The area where we will search for the Snow Leopard supports the lives of the Zahchin ethnic group, which were formed in the sixteenth century from the ancient Mongol tribes. They were famed for their bravery and abilities in battle. If you want to visit an authentic Zahchin family, this can be arranged during our time here.
Transfer to Uvs Lake and surrounding areas – Today our time in the stunning Altai mountains come to an end.
After having hopefully ticked all the target species for this part of the trip, we will move on to our next exciting destination.
Then we head east to the area of the Uvs Lake. It is the largest lake in Mongolia (3,350 km2/1,290 sq mi) and actually extends into neighbouring Russia. It forms part of the Great Lakes Depression of Mongolia. The lake is quite shallow (average depth of 6 m), very saline and lies at an altitude of 759 metres (2,490 ft) above sea level. Uvs has been described as the “sea” of western Mongolia, and although many seabirds visit the lake’s water, the nearest ocean is more than 3,000 km away!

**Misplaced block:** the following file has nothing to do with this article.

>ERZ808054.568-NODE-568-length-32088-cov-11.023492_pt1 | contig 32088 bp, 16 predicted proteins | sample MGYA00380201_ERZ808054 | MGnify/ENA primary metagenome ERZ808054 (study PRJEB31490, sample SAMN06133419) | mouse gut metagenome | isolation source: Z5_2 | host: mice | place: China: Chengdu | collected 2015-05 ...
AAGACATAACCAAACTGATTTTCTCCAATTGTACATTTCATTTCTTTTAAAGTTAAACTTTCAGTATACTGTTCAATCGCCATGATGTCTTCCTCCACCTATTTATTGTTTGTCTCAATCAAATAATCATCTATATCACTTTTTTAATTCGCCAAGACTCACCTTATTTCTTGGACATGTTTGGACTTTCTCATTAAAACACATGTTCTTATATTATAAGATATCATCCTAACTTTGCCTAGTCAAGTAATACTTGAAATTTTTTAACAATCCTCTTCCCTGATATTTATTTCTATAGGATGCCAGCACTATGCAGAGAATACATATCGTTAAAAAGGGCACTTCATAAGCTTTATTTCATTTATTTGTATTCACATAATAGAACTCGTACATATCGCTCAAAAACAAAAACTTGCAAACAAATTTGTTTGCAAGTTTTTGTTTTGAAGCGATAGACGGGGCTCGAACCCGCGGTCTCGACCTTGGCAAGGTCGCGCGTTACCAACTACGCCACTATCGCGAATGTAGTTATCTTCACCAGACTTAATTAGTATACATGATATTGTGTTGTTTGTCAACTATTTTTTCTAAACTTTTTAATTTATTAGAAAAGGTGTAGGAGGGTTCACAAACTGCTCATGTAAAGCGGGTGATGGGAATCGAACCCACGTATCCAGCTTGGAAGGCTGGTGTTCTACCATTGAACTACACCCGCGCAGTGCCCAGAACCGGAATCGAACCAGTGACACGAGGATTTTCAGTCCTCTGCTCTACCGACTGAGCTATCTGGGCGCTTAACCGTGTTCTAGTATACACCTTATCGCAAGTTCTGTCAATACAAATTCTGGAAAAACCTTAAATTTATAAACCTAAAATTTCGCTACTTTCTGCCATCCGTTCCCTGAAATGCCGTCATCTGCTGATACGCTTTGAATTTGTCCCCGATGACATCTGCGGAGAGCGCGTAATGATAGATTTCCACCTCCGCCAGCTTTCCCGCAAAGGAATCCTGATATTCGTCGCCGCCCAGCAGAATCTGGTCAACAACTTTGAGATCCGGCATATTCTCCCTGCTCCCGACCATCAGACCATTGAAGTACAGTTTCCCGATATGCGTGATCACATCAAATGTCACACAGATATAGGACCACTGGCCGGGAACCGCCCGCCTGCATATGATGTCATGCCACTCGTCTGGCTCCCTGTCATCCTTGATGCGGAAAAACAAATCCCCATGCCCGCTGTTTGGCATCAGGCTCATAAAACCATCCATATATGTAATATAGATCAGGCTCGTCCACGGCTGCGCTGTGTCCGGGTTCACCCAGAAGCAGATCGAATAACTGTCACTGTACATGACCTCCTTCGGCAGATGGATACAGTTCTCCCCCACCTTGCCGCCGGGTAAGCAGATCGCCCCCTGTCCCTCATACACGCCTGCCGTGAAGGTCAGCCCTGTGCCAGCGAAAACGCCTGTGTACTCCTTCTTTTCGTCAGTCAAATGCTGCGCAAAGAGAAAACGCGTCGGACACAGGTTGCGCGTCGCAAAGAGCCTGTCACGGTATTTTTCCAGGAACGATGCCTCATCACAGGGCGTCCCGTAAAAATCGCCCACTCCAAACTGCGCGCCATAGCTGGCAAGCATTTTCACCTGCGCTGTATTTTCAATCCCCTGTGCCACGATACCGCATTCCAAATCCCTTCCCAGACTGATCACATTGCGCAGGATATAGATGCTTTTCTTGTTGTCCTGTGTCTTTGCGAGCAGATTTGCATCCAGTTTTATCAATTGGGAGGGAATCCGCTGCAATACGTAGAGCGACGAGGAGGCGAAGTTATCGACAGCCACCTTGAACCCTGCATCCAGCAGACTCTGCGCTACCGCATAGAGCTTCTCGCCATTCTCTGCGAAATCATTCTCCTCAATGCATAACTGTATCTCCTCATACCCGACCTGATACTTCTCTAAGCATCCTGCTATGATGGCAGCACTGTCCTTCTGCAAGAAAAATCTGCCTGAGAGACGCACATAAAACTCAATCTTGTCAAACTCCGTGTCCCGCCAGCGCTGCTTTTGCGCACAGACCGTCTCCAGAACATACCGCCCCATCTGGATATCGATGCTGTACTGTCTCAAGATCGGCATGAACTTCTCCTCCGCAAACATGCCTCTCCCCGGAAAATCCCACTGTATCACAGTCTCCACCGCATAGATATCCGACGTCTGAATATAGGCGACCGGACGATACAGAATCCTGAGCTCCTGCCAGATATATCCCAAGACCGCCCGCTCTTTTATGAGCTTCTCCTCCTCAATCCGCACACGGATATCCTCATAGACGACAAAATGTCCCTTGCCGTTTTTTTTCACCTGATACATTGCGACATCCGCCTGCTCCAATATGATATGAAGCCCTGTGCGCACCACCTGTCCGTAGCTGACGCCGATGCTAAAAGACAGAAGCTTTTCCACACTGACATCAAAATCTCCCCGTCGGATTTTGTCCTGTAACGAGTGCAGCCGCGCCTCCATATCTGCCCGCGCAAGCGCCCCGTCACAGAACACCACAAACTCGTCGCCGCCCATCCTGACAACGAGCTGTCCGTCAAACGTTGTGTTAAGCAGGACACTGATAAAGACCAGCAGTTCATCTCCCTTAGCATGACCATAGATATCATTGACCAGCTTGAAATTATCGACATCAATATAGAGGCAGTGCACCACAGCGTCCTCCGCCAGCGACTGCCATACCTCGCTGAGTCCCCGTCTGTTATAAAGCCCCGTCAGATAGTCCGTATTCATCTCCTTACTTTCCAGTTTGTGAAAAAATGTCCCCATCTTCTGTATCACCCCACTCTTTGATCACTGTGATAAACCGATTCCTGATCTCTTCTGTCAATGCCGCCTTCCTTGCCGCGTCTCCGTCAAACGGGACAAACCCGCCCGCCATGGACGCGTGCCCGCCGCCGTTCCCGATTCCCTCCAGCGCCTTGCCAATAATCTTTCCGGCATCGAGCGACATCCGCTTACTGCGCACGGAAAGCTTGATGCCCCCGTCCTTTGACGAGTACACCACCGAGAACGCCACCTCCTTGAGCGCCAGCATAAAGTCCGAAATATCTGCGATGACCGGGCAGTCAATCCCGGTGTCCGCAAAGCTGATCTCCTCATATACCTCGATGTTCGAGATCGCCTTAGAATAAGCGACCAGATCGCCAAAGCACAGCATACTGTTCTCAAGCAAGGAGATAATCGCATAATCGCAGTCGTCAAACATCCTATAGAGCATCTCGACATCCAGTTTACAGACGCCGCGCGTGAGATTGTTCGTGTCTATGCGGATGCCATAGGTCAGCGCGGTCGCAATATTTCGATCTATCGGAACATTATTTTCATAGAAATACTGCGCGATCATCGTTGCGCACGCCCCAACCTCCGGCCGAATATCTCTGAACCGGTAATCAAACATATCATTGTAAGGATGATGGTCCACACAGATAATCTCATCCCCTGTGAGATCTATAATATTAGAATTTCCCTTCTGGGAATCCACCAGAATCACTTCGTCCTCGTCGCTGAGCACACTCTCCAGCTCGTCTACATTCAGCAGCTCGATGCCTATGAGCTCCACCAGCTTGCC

The main feeding rivers of the lake are the Baruunturuun, Nariin and Tes-Khem from the Khangai Mountains in the east, and the Kharkhiraa and Sangil from the Altai Mountains in the west. The Tes-Khem, the lake’s single most important feeder river, meanders through an extensive wetland complex in its last 100 km before the lake, creating a wildlife-rich delta some 40 km wide. The lake is frozen from middle November to about middle May annually.
In 2003, the UNESCO listed the Uvs Lake Basin as a natural World Heritage Site. It was nominated as “one of the largest intact watersheds in Central Asia where 40,000 archeological sites can be found from historically famous nomadic tribes such as the Scythians, the Turks and the Huns.” The lake and its surrounding wetlands are also recognised as a Ramsar Wetland of Importance.
Because of its geographical location, the lake is subject to extreme climate fluctuations. Temperatures of – 40 °C are normal in winter (-58 °C has been recorded here, the coldest ever for Mongolia), but in summer the basin warms and the temperatures easily top 40 °C.